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condenser mic - rewire/convert 1/8" to XLR?

Discussion in 'Electronic Basics' started by Mad Scientist Jr, Jun 22, 2007.

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  1. I have a couple of electret condenser mics (Radio Shack Cat. No.
    33-1060 or similar) that run off a AAA battery and have a 1/8" plug.
    Is it possible to rewire these to accept XLR cables instead for
    increased signal strength? How?
    Thanks...
     
  2. Keith Adams

    Keith Adams Guest

    An XLR plug will only make a balanced signal and more clarity but not
    hotter. You need to have a 3 conductor cord coming from the mic.
    If it has that then yes .Just wire up the plug. You need to make sure which
    pin is hot and put a jumper from the body ground on the XLR plug to the
    ground wire pin on it as well. The body ground is the screw that tightens
    the plug end to the metal body. The plastic solderless type are a bit
    different but you can figure it out when you get inside it.
    If your mic now has a 1/4" jack on it then its probably 2 conductor and
    I've put un needed miles on my typing finger for nothing.
     
  3. Thanks for your reply.

    I'm not sure how many conductors it has, I think it has 2 hot and 2
    ground, but I will have to open it up to make sure.

    Let me clarify my question though - say you have the following circuit
    -

    http://www.electronicsteacher.com/circuits-and-diagrams/audio-preamp-circuits/preamp.gif

    with a microphone attached. What modifications would you do to *make*
    it a 3-conductor connection for XLR? Because I am also building some
    microphones with that preamp circuit and would like them to have XLR
    connectors.

    Thanks again...
     
  4. sycochkn

    sycochkn Guest

    Transformer.
     
  5. Thanks for the reply - what kind of transformer? How do you wire it
    up? Is there a good schematic online how to do this?
     
  6. sycochkn

    sycochkn Guest

    High impedence to low impedence microphone transformer. It will probably
    have a 1/4 input and and XLR output. or you could get a seperate transformer
    and mount it in your preamp.

    Bob
     
  7. Keith Adams

    Keith Adams Guest

    You cant get more signal strength from the mic element.
    Only from the preamp. You should actually give up on your current plan and
    buy some better mics. An electret mic element due to its being active
    usually puts out a very hot signal by its self. Along the lines of -35db. A
    very very hot dynamic or crystal will only produce a measly -50db in
    comparisson. A dynamic at -50db hooked to a high impedence transformer and
    into a guitar amp will overdrive the holy hell out of it even at low volume.
    High volume and the amp will go into run away feedback. If your mics are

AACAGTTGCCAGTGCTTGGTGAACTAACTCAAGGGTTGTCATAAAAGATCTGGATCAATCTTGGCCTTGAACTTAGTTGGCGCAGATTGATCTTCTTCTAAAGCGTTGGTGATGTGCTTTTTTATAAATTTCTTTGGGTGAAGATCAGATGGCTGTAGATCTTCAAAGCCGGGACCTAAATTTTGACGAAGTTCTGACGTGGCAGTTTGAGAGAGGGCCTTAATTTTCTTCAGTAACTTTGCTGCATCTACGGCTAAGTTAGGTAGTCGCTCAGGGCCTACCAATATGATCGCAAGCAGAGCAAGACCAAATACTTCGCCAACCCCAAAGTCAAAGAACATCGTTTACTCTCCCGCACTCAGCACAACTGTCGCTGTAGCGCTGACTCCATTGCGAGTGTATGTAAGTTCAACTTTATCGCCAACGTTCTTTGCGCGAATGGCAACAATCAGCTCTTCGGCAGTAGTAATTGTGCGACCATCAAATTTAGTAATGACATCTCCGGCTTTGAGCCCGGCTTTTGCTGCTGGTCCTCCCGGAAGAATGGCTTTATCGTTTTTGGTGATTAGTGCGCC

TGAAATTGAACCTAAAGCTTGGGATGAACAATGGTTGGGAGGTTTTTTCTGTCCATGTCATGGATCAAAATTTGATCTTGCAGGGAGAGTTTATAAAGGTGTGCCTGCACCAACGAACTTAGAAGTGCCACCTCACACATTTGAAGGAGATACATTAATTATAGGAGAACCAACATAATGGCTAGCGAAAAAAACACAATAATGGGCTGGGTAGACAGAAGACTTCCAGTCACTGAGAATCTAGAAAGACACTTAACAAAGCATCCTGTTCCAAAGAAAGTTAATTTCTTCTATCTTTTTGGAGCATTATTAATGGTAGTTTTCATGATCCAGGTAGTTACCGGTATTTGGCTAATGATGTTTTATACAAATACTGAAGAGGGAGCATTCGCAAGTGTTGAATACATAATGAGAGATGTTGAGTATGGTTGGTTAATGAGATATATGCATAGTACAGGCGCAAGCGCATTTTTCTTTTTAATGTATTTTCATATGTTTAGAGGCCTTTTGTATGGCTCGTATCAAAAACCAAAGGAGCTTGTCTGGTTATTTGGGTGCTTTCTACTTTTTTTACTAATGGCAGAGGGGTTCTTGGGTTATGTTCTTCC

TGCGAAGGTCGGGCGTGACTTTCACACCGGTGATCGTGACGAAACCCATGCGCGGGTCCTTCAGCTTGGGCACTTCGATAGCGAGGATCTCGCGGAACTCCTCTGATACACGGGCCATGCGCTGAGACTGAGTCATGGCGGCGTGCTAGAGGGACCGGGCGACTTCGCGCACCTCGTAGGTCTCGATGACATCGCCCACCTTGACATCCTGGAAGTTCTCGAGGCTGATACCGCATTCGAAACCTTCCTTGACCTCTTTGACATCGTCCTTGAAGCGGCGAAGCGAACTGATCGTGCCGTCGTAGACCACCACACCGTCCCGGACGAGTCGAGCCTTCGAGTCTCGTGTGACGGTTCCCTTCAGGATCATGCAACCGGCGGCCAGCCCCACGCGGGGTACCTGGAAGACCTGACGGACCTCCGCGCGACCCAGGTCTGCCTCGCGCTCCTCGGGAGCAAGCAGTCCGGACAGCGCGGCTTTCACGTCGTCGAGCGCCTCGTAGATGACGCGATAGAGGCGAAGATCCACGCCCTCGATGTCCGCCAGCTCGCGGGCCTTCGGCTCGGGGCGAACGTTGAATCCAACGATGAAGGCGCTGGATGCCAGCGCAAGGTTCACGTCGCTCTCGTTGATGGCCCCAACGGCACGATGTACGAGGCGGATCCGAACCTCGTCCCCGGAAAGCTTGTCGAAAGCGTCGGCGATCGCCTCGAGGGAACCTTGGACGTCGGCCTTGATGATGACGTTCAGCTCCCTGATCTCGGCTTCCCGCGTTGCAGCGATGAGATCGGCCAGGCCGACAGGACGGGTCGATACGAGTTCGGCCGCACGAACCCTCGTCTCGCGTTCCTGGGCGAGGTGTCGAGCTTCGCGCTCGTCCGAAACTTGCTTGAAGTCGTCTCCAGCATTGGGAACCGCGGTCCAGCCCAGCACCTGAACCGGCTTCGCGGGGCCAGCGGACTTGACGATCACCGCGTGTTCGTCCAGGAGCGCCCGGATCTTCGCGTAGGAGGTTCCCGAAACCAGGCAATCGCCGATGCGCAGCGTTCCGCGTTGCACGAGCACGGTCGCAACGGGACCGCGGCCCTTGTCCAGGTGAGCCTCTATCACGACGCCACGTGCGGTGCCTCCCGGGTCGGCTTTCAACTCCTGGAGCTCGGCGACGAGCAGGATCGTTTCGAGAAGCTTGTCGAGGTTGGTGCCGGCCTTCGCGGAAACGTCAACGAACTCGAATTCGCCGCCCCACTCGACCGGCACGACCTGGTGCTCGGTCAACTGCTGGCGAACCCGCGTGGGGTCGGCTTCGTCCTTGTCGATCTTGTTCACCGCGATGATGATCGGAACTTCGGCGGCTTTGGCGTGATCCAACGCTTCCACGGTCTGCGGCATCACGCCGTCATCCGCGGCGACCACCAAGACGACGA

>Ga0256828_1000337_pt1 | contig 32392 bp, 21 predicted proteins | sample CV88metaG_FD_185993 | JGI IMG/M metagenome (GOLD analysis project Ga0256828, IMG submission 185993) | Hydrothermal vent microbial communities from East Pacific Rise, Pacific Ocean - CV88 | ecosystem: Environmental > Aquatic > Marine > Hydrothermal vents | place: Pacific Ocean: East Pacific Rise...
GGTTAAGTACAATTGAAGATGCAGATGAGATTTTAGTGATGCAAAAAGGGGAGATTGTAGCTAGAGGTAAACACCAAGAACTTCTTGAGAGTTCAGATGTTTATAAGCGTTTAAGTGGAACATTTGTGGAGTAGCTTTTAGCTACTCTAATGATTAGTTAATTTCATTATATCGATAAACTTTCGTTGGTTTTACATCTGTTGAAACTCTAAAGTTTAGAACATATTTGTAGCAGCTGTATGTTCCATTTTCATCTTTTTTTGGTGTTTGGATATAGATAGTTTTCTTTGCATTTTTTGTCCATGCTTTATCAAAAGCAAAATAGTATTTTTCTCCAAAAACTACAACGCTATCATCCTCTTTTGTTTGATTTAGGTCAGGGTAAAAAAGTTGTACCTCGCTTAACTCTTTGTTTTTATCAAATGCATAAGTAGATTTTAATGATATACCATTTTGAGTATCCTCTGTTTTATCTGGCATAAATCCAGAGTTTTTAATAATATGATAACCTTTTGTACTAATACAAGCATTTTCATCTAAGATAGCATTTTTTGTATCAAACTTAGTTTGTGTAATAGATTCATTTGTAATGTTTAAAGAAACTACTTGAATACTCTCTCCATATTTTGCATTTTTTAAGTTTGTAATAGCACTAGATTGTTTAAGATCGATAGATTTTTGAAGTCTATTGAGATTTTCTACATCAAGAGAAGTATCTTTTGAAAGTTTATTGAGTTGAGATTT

presently using a 1/4" plug on the end of the cord then they're more than
    likely 2 conductor and toy microphones. If you want an XLR plug on them
    there will be no improvement in the mics performance but buy an adaptor for
    1/4" to XLR. I really think you need to do more research on the subject
    though.
     
  8. Keith Adams

    Keith Adams Guest

    What is it exactly that you want to accomplish besides having an XLR plug
    on your mics? Are you by chance trying to make a hot harp mic?
     
  9. tempus fugit

    tempus fugit Guest

    I'd just use these:

    http://karmaaudio.com/kmicro.html

    For $10 apiece, you cant really go wrong - it's all wired up for you and the
    XLR is already there..
     
  10. David Martel

    David Martel Guest

    Mad,

    There's a fellow named Forrest Mims III who is quite famous for his
    ability to write readable introductions to various sub-specialties of
    electronics. Radio Shack used to sell some of his audio books. Your local
    library should also have his books.
    As others have said, rewiring your cable for an xlr plug will not
    increase your signal strength. By putting a transformer in line with your
    mic output you can convert from unbalanced high impedance to balanced low
    impedance. It's not clear why you want to do this.
    If you want to learn electronics perhaps the local tech school has a
    course or two. Book learning will not help you when you need to use a
    soldering iron and punch or drill holes

    Dave M.
     
  11. Thanks for your reply. This mic isn't going into a guitar amp, it
    would go into a mixing board for recording.
     
  12. An inexpensive way to make/modify some nice sensitive condenser mics
    to record with.
     
  13. Pretty cool - btw what is the difference between buying a matched pair
    and just buying two of the same mic?
    Thanks for the link!
     
  14. PS this would be for omnidirectional mics, so those $10 xlr mics from
    karmaaudio probably wouldn't work for replacing these. If it's
    possible to wire them to XLR without too much trouble or cost then I
    would just like to try it. A mic going into an XLR input has more dB
    than a mic going into a 1/4" input.
     
  15. Eeyore

    Eeyore Guest

    It won't affect their 'signal strength'.

    Graham
     
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